E-mail is a con. What's more, it's killing office gossip, says Nathan Cobb
Am I wrong, or is e-mail the most overrated phenomenon since goat's cheese? The claims about sending correspondence from computer to computer are stupefyingly grandiose. You would think that e-mail - which is seldom used for conveying an idea more complex than "Let's do lunch" - is the greatest thing since Gutenberg ran off a few copies of the Bible. That's Johann Gutenberg, incidentally. Not guten@mainz.com.

Imagine, for a moment, that it was e-mail and not the telephone that was invented in 1876. Now, imagine that it was the telephone and not e- mail that was developed a century later.

Wouldn't we all be junking our keyboards while touting the phone as the hot new communications medium of the moment? No more typing, boss! We can actually hear each other!

But no. Many of us are thrilled to let our fingers do the talking. The absurdity of this is most evident in offices, where private e-mail systems allow people who sit a few yards from one another to communicate via computer. Which they gladly do. "E-mail it to me," they advise one another. (Or, in the office where I process words, "Message me.") Whatever happened to "Talk to me"?

People who adore e-mail - and there is no shortage of them - love to say that it is convenient. They point out that the recipient doesn't even have to be at the receiving end, that the message can simply be left for him or her. Well, I leave hand-written notes for my wife on the kitchen table all the time, and nobody seems to think that this is a communications revolution. E-mail fans also like to point out that their favourite medium is fast-fast-fast.

But since when is typing faster than speaking? Only when you can type faster than 200 or so words per minute, that's when.

OK: let's concede that e-mail is useful if you want to drop a line to, say, 342 people at one time. And let's concede that it's a relatively cheap way for someone in Boston to leave a message for someone in Kanchipuram, India, assuming that both parties are armed with computers, modems, and the required level of Internet literacy.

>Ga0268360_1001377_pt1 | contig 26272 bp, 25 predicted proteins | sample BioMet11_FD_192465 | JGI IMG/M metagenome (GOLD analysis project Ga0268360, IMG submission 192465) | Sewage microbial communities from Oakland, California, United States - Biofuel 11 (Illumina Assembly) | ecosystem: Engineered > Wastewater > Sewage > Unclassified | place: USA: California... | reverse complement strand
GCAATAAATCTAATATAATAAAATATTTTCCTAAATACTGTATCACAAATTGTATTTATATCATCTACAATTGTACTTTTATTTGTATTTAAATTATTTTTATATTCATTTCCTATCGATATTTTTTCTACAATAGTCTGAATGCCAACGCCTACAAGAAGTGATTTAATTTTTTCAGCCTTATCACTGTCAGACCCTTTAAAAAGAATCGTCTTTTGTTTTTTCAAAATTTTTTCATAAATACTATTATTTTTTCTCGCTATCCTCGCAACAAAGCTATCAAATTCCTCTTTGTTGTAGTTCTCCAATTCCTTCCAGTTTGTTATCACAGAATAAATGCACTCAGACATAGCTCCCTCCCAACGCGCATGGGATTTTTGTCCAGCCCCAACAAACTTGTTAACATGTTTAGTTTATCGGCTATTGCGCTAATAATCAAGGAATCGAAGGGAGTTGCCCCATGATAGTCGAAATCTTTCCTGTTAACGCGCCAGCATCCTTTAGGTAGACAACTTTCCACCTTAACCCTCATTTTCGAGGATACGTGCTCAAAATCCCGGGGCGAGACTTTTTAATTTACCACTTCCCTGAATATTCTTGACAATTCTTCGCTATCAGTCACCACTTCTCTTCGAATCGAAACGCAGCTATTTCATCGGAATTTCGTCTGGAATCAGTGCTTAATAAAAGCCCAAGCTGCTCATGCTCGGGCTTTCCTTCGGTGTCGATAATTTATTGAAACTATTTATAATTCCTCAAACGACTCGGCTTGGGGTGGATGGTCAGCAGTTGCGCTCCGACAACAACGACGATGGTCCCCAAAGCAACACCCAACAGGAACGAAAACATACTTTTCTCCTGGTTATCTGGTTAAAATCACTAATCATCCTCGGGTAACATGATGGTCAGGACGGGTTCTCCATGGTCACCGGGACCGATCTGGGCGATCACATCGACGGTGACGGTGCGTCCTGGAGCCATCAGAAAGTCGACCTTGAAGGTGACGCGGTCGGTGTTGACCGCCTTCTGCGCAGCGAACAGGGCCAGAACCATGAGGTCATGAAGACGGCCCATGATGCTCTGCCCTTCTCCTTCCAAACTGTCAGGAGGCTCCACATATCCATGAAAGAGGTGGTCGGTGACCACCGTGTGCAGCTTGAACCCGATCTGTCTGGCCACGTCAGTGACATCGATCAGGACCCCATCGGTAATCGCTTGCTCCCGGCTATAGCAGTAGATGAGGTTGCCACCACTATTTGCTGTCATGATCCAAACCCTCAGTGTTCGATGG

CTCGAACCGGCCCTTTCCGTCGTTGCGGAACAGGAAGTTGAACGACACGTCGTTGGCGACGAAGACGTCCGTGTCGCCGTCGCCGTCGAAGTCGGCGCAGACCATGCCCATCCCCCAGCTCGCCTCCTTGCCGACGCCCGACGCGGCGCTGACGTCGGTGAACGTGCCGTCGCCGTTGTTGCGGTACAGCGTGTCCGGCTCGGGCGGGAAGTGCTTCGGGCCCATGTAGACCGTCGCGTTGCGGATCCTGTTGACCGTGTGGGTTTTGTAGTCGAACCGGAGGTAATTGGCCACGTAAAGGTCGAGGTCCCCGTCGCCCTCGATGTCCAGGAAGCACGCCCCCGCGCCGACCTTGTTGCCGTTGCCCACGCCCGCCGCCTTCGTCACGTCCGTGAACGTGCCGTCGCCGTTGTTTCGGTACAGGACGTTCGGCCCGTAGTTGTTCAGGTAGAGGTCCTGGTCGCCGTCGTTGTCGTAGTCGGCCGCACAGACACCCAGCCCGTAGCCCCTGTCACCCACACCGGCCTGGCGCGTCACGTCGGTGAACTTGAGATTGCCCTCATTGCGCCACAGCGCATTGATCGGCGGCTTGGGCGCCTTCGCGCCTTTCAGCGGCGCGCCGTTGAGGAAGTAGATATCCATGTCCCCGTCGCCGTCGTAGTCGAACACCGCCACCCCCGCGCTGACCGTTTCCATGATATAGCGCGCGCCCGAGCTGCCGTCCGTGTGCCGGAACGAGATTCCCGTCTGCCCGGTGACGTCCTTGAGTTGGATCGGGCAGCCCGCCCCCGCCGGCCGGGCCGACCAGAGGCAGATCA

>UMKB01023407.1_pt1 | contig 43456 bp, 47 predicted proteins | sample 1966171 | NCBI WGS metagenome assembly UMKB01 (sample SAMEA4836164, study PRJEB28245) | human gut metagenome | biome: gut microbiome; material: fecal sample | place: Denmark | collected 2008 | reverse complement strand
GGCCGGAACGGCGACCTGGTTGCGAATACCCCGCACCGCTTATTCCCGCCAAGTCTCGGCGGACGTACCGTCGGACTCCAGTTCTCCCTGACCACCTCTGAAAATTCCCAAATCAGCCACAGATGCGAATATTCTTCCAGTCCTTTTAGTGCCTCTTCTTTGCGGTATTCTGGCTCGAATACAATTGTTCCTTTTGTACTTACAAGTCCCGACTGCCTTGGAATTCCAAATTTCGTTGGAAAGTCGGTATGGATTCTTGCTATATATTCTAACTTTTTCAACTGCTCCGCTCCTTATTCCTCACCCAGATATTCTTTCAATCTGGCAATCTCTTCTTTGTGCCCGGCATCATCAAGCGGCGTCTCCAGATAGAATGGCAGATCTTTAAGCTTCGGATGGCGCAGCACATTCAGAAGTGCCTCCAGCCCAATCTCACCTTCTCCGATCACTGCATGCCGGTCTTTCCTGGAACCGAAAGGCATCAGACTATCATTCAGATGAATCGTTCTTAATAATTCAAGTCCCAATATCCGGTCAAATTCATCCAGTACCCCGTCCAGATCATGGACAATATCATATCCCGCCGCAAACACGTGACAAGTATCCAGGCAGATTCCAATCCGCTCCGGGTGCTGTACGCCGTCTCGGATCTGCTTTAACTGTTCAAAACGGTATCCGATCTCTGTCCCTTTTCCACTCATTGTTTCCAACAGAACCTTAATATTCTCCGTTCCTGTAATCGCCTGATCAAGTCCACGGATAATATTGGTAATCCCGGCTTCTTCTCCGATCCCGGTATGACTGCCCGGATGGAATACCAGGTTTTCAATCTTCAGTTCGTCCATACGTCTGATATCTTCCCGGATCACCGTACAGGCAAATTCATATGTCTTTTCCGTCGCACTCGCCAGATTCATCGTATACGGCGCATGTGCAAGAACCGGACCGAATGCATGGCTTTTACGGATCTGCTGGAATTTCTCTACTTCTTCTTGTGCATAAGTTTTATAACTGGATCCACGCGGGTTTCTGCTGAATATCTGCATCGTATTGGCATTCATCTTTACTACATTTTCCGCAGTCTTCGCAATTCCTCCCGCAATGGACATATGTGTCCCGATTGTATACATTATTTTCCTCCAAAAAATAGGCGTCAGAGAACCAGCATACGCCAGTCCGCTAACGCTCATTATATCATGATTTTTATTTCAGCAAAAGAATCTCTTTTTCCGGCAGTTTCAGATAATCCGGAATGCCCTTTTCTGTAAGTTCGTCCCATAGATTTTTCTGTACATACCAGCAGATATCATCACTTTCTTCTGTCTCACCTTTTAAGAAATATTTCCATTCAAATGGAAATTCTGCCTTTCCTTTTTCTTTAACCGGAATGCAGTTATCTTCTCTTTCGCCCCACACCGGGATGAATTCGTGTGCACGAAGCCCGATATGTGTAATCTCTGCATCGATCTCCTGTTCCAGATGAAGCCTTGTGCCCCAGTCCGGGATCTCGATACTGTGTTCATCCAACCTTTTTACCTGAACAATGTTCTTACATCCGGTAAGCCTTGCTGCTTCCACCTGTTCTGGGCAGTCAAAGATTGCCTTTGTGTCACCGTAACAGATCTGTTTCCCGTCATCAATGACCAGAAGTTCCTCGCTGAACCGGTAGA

But taking a trip through cyberspace to communicate with someone at the next desk, down the hall, or even in a branch office? Please.

You don't have to use such a private e-mail system for long to realise its downside. It eliminates face-to-face conversation and everything that goes with it. Gone are tone of voice, nuance, and individuality. Gone are the audio and visual clues to personality. Gone is any sense of self, replaced by text that looks the same no matter who is tap-tapping at the other end.

Admittedly, none of this signals the end of civilisation as we know it. A few idiot notes a day seem pretty harmless. The problem comes when these idiot notes and this idiot medium isolate people at their desks, discouraging them from looking one another in the eye. When we are cut off from co- workers, our sense of community and common purpose withers.

In the place where I process words, we no longer schmooze or gossip very much. We trade bursts of text so lifeless that cybernauts have invented a bunch of symbols called "emotions" to try to convey feelings. Meanwhile, the people who are paid to worry about such things wonder why morale is low. What this office needs - what this country needs - is more water coolers. And fewer key strokes.

Sadly, it is customary for many journalists these days to publish their e-mail addresses at the ends of their stories or columns. This supposedly makes them more "accessible." What it really does, of course, is make them reachable to the relatively small number of people who own computers and modems compared to folks who own telephones. It's litist.

So please, don't try me at cobb@nws.globe.com. I'll be at 617-929 2961 instead.

Reprinted with permission of the Boston Globe